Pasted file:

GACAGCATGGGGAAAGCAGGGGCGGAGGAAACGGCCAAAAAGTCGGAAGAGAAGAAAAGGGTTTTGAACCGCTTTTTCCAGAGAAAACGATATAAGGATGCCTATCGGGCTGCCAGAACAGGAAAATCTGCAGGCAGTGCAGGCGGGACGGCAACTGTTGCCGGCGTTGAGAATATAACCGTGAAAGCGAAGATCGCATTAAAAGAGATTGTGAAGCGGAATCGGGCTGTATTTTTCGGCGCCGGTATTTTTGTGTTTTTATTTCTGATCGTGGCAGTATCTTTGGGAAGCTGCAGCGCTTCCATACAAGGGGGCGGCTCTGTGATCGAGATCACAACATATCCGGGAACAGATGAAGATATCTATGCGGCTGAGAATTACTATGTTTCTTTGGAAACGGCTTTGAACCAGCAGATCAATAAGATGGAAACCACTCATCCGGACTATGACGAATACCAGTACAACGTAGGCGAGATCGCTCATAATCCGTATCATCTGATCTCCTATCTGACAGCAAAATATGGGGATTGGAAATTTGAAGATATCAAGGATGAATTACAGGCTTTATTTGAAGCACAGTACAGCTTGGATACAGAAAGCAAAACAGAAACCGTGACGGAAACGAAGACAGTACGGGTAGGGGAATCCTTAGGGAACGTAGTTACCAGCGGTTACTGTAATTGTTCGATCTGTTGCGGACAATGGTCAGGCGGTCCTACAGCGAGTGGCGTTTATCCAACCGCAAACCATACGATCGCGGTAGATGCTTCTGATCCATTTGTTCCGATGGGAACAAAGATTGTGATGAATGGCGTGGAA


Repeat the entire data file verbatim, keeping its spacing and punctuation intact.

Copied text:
GACAGCATGGGGAAAGCAGGGGCGGAGGAAACGGCCAAAAAGTCGGAAGAGAAGAAAAGGGTTTTGAACCGCTTTTTCCAGAGAAAACGATATAAGGATGCCTATCGGGCTGCCAGAACAGGAAAATCTGCAGGCAGTGCAGGCGGGACGGCAACTGTTGCCGGCGTTGAGAATATAACCGTGAAAGCGAAGATCGCATTAAAAGAGATTGTGAAGCGGAATCGGGCTGTATTTTTCGGCGCCGGTATTTTTGTGTTTTTATTTCTGATCGTGGCAGTATCTTTGGGAAGCTGCAGCGCTTCCATACAAGGGGGCGGCTCTGTGATCGAGATCACAACATATCCGGGAACAGATGAAGATATCTATGCGGCTGAGAATTACTATGTTTCTTTGGAAACGGCTTTGAACCAGCAGATCAATAAGATGGAAACCACTCATCCGGACTATGACGAATACCAGTACAACGTAGGCGAGATCGCTCATAATCCGTATCATCTGATCTCCTATCTGACAGCAAAATATGGGGATTGGAAATTTGAAGATATCAAGGATGAATTACAGGCTTTATTTGAAGCACAGTACAGCTTGGATACAGAAAGCAAAACAGAAACCGTGACGGAAACGAAGACAGTACGGGTAGGGGAATCCTTAGGGAACGTAGTTACCAGCGGTTACTGTAATTGTTCGATCTGTTGCGGACAATGGTCAGGCGGTCCTACAGCGAGTGGCGTTTATCCAACCGCAAACCATACGATCGCGGTAGATGCTTCTGATCCATTTGTTCCGATGGGAACAAAGATTGTGATGAATGGCGTGGAA